Cú Chulainn threatened in Methe, that wherever he should see Ailill or Medb afterwards he would throw a stone from his sling at them. He did this then: he threw a stone from his sling, so that he killed the squirrel that was on Medb’s shoulder south of the ford: hence is Methe Togmaill. And he killed the bird that was on Ailill’s shoulder north of the ford: hence is Methe n-Eoin. (Or it is on Medb’s shoulder that both squirrel and bird were together, and it is their heads that were struck from them by the casts.)
Reoin was drowned in his lake. Hence is Loch Reoin.
‘That other is not far from you,’ said Ailill to the Manes.
They arose and looked round. When they sat down again, Cú Chulainn struck one of them, so that his head broke.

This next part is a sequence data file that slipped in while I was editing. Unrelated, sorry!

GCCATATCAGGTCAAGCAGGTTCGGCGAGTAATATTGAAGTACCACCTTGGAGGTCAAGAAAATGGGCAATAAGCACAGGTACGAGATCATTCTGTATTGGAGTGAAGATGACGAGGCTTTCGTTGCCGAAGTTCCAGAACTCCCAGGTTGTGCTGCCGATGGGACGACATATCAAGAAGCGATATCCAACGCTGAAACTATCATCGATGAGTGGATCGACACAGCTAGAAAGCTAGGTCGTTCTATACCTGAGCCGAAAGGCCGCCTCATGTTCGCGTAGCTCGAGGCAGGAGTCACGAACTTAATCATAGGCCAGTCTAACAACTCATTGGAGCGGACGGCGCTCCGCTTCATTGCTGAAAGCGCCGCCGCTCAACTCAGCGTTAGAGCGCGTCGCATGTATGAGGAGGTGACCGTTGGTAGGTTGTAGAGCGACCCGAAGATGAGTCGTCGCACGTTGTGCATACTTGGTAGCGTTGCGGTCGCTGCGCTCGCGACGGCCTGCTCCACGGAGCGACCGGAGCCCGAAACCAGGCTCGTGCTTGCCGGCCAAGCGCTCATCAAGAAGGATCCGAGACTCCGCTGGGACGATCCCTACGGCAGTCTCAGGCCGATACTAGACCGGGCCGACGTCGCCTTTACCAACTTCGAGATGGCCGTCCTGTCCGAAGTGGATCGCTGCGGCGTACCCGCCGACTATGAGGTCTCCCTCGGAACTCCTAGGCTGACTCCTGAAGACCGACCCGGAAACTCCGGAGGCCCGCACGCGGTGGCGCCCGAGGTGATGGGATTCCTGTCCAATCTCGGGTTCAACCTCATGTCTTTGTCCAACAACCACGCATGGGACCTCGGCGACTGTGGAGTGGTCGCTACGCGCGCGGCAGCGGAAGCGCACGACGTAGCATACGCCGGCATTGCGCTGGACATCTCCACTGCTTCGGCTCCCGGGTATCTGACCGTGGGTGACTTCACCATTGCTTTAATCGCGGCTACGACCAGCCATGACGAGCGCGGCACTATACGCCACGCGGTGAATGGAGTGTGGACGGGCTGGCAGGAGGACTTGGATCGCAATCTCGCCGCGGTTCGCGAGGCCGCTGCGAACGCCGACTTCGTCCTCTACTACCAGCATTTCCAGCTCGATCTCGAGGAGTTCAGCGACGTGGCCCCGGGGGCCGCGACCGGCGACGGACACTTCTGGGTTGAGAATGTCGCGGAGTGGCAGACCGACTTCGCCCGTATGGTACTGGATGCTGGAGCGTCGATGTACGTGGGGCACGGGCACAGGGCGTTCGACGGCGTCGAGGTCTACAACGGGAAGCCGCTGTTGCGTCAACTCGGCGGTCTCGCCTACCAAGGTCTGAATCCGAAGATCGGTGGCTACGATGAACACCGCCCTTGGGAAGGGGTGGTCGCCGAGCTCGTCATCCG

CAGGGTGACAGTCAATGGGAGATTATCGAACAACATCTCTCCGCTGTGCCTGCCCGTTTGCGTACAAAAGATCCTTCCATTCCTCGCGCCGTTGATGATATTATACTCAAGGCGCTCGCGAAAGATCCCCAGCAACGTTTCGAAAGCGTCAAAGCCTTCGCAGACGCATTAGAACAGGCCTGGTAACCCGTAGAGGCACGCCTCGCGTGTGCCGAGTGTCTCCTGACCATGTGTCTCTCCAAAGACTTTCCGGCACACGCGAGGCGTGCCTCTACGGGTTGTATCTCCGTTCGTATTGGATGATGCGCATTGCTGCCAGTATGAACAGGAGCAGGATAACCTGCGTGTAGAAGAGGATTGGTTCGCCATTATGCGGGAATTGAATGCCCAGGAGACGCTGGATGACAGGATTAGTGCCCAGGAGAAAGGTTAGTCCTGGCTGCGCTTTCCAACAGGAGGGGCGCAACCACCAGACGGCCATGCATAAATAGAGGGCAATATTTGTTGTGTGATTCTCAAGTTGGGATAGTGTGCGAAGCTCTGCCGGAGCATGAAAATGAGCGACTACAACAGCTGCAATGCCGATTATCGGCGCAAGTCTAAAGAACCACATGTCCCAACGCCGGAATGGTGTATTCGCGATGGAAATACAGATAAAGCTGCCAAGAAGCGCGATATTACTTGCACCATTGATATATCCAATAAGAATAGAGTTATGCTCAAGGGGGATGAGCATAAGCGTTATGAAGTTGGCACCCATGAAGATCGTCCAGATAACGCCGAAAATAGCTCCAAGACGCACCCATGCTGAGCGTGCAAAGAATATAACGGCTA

‘It was well that you went for that: your boasting was not fitting,’ said Maenen the fool. ‘I would have taken his head off.’
Cú Chulainn threw a stone at him, so that his head broke. It is thus then that these were killed: Orlam in the first place on his hill; the Meic Garach on their ford; Fertedil in his —; Maenan in his hill.
‘I swear by the god by whom my people swear,’ said Ailill, ‘that man who shall make a mock of Cú Chulainn here, I will make two halves of him.’
‘Go forth for us both day and night,’ said Ailill, ‘till we reach Cualnge. That man will kill two-thirds of the host in this way.’
It is there that the harpers of the Cainbili1 from Ossory came to them to amuse them. They thought it was from the Ulstermen to spy on them. They set to hunting them, till they went before them in the forms of deer into the stones at Liac Mor on the north. For they were wizards with great cunning.
1 Reference obscure. They were wizards of some sort.